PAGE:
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Eyepieces The highest useful magnification of the Celestron Travel Scope 70 is about 165x. However, you are unlikely to find that much magnification to be usable except under very ideal conditions ("good seeing" i.e. clear atmospheric conditions, dark skies with no light pollution, viewing on a night with a new moon, etc). Even then the image at the ...


4

Regarding the title: Yes. Does this mean that the star started off as a planet? Yes, a star could technically start out as a planet, if it accreted enough mass. However, this is extremely unlikely, since the planet would need to be 80x the mass of Jupiter for it to undergo nucleosynthesis. Stars require hydrogen fusion and earth has little H. Could ...


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The very first stars to form indeed consisted essentially only of hydrogen and helium. When stars die, they leave behind them more massive atoms, as you say. These heavier elements are too incorporated in newer stars when they form. This results in stars which start out with a lower portion of hydrogen and helium, thus making them somewhat less effective; ...


3

A star does not start off as a planet; you have a large cloud of gas that is collapsing in on itself due to gravity. The majority of the gas goes towards creating the star (more than 99% in the case of our Solar System). However, gravitational collapses can occur several places in the gas cloud, and some of the gas will contribute towards the collapse of far ...


4

Think of when the planet is at the "side" - there's a little bit of light from the planet (ie, reflecting off the planet) shining towards us. Could it be due to that little bit of light - when the planet is behind the star, it no longer reflects towards us? Maybe that's the effect you have in mind?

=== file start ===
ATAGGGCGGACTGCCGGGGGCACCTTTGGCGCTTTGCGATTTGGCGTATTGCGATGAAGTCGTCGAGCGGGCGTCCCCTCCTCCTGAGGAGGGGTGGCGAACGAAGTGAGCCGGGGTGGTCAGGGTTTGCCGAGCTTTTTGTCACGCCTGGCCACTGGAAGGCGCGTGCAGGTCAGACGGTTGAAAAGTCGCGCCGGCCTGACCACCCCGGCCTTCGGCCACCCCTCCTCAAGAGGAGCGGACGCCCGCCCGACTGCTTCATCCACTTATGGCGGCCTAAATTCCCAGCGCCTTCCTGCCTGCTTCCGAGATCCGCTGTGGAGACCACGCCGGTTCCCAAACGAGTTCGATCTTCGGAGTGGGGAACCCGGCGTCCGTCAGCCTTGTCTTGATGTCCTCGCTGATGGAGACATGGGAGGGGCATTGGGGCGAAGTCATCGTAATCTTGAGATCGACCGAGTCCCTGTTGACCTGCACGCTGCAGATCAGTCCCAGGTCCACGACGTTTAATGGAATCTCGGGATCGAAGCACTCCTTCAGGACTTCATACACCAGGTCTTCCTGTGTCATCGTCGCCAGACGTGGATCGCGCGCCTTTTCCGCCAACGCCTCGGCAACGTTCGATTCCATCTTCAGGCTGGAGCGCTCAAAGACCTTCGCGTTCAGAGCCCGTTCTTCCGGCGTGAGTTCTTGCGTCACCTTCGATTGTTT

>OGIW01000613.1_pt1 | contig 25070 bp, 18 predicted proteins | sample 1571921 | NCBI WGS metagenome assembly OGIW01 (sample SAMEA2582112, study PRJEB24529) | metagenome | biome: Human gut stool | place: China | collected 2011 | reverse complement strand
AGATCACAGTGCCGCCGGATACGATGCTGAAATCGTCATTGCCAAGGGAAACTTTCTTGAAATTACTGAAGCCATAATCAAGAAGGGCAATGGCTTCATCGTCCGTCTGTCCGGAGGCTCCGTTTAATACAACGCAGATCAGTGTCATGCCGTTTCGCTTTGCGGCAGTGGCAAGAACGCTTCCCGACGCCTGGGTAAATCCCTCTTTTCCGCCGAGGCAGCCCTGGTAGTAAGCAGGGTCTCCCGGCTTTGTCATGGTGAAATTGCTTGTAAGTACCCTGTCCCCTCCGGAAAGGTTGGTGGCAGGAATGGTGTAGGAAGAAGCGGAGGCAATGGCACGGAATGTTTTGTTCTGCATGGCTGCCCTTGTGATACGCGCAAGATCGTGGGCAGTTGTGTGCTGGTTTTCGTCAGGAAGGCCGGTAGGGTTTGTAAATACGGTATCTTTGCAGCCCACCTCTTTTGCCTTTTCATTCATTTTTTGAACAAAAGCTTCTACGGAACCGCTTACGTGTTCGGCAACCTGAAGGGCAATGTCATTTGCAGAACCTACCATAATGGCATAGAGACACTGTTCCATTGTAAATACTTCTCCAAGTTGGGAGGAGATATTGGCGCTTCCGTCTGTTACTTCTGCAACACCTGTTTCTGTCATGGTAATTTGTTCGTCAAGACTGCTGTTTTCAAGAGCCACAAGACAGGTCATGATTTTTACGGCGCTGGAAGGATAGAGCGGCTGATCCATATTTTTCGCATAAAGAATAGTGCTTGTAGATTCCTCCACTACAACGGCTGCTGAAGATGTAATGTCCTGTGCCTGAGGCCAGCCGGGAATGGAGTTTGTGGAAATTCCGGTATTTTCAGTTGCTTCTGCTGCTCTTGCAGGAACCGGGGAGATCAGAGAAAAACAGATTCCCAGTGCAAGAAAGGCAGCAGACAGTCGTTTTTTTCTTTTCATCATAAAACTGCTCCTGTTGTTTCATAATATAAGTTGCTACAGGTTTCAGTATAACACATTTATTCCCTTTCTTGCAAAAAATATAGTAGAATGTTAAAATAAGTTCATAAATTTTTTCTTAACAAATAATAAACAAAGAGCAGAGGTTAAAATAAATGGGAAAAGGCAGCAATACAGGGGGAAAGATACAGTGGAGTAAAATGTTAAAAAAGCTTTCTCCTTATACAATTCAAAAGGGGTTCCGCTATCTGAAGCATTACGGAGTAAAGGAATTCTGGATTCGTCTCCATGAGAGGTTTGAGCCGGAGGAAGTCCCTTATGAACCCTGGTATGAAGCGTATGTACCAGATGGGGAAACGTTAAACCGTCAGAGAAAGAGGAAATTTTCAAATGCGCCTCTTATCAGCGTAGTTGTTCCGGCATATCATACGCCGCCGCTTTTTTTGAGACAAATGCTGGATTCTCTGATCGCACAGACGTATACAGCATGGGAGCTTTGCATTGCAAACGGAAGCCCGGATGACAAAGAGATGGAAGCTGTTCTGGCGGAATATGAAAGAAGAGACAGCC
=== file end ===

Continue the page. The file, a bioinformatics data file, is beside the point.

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Sir Cumference's answer is great. Molecular clouds are generally thousands of times more massive than the Solar System, and since they're less dense they're much much larger in volume. We don't know where our Solar System originated from, and we don't know how many other stars were born in the same cloud, probably hundreds or even thousands (just recently 1 ...


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The same reason (almost) all of them rotate in the same direction: because of the conservation of angular momentum. Before a star and its planets exist, there’s just a cloud of disorganized gas and small molecules. The Solar System formed from such a cloud around 4.6 billion years ago. On that scale, there is some small amount of rotation within the cloud....


4

The moon has a monthly motion called libration Of interest to you is libration in latitude. The orbit isn't exactly in the plane of the ecliptic, and the rotation axis is slightly different from each. This means that about a week after passing its ascending node, you can see up to about 6.5 degrees past the moon's South pole. Two weeks later, the south pole ...


1

The formula for orbital period is $$T= 2\pi\sqrt{\frac{a^3}{G \left(M_1 + M_2\right)}}$$ For your example, $a=19000000$ metres, and $M_1 = M_2 = 6e24$ Which gives an orbital period of just over 5 hours. Whether such an arrangement is likely depends on the nature of the the formation of the binary planet, and how the orbital period and rotation rates are ...